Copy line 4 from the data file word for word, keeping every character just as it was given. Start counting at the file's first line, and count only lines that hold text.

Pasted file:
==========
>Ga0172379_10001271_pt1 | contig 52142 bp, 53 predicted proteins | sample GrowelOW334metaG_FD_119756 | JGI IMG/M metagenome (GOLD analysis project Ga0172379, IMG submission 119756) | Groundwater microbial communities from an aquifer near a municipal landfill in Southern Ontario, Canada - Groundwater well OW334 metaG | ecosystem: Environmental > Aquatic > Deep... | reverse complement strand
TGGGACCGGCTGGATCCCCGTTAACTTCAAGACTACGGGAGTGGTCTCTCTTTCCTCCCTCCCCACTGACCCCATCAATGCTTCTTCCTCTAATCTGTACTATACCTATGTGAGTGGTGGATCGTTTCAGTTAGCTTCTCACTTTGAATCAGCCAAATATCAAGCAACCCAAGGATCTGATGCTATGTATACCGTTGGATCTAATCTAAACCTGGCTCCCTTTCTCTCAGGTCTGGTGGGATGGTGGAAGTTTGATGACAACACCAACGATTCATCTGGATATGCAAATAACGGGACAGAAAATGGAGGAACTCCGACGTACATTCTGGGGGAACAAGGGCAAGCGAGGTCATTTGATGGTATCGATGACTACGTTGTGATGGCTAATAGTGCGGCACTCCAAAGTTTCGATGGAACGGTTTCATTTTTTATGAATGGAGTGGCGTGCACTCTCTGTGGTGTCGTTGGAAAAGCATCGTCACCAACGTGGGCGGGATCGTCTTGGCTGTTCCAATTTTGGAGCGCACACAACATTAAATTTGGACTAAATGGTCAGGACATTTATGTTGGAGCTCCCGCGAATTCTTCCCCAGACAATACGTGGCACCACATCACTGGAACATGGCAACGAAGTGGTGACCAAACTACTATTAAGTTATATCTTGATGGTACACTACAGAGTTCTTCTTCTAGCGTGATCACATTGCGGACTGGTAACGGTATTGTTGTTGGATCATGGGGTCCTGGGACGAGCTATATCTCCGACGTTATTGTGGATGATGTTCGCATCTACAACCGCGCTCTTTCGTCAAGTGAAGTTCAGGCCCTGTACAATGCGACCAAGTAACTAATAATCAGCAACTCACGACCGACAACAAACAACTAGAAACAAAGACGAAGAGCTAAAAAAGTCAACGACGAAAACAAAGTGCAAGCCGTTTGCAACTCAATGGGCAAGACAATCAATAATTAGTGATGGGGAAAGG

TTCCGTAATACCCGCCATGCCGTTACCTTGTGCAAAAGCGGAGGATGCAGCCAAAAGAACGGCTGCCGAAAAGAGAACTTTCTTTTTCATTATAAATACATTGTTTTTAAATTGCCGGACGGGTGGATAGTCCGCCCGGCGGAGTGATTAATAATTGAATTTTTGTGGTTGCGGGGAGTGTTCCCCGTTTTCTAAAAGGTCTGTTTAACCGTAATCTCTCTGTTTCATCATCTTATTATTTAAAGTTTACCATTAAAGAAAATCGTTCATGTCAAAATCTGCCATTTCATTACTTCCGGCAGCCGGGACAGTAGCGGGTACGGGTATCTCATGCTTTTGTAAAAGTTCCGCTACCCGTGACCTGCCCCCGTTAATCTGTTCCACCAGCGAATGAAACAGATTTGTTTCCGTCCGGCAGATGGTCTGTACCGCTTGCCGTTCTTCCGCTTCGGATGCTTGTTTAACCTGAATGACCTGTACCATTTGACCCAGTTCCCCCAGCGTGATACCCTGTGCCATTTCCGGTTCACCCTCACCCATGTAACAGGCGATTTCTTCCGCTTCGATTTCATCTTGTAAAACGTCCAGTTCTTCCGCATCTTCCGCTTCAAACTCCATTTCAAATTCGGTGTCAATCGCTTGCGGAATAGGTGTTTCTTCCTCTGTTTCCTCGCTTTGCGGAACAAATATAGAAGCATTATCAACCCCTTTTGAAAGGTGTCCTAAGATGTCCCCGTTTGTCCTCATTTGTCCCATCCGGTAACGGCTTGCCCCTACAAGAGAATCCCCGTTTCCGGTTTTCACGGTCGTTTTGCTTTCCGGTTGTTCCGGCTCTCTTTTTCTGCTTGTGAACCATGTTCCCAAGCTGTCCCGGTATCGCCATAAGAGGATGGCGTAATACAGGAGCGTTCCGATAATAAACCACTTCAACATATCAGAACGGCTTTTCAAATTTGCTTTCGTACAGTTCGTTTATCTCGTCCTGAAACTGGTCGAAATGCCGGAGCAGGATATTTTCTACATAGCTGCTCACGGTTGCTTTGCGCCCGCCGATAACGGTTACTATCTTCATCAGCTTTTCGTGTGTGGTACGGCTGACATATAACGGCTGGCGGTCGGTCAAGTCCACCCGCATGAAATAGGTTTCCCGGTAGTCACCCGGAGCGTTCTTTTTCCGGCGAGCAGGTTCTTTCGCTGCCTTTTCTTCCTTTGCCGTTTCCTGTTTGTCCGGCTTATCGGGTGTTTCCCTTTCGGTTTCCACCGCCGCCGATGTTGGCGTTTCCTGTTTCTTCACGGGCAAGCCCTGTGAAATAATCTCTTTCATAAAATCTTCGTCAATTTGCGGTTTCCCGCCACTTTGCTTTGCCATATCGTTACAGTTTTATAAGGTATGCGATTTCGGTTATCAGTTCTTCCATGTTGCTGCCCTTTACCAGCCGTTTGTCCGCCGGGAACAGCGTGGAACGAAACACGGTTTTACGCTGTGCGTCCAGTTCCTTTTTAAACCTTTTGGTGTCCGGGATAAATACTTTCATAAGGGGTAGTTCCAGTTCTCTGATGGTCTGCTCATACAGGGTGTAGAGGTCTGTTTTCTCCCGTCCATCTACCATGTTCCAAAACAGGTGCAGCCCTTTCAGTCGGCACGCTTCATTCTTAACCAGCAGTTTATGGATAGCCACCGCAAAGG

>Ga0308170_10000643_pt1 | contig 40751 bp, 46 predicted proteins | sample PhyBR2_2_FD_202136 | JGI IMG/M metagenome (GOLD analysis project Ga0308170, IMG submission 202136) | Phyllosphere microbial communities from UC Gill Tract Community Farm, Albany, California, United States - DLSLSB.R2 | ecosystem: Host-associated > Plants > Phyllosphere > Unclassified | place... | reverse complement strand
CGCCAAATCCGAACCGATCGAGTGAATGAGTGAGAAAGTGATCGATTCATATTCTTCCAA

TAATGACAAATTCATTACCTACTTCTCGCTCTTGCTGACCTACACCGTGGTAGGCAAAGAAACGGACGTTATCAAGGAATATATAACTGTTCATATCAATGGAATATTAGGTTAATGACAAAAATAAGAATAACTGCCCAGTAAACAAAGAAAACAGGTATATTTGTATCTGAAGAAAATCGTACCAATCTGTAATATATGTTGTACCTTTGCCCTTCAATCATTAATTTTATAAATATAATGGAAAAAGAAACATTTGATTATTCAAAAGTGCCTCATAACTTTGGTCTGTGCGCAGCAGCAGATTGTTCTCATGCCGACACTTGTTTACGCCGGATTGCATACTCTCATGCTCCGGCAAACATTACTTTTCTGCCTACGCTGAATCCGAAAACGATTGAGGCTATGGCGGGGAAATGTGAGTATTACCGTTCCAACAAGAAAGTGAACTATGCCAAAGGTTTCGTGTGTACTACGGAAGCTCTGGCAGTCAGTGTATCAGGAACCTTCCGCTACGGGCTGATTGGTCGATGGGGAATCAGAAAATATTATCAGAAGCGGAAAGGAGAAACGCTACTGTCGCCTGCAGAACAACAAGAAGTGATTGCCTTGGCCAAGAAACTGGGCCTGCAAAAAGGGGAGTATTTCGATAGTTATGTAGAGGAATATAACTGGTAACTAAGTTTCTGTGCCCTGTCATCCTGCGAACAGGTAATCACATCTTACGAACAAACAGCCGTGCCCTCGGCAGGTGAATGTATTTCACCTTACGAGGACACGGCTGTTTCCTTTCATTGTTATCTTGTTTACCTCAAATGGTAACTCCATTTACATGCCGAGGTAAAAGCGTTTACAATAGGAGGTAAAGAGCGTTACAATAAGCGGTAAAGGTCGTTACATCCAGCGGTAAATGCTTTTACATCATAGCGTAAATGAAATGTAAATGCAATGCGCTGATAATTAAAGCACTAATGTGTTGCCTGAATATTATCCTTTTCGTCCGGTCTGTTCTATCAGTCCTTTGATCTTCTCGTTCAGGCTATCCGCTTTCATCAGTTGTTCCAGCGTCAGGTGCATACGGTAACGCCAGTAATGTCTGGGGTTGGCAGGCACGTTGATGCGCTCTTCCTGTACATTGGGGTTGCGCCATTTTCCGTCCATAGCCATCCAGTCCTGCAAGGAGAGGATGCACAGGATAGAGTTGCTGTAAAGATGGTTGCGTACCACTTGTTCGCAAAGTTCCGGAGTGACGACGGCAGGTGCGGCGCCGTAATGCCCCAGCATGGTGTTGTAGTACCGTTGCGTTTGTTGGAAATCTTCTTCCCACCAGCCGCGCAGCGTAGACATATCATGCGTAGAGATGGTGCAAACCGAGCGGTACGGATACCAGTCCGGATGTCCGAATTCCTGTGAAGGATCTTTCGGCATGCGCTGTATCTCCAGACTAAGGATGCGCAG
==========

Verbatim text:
>Ga0308170_10000643_pt1 | contig 40751 bp, 46 predicted proteins | sample PhyBR2_2_FD_202136 | JGI IMG/M metagenome (GOLD analysis project Ga0308170, IMG submission 202136) | Phyllosphere microbial communities from UC Gill Tract Community Farm, Albany, California, United States - DLSLSB.R2 | ecosystem: Host-associated > Plants > Phyllosphere > Unclassified | place... | reverse complement strand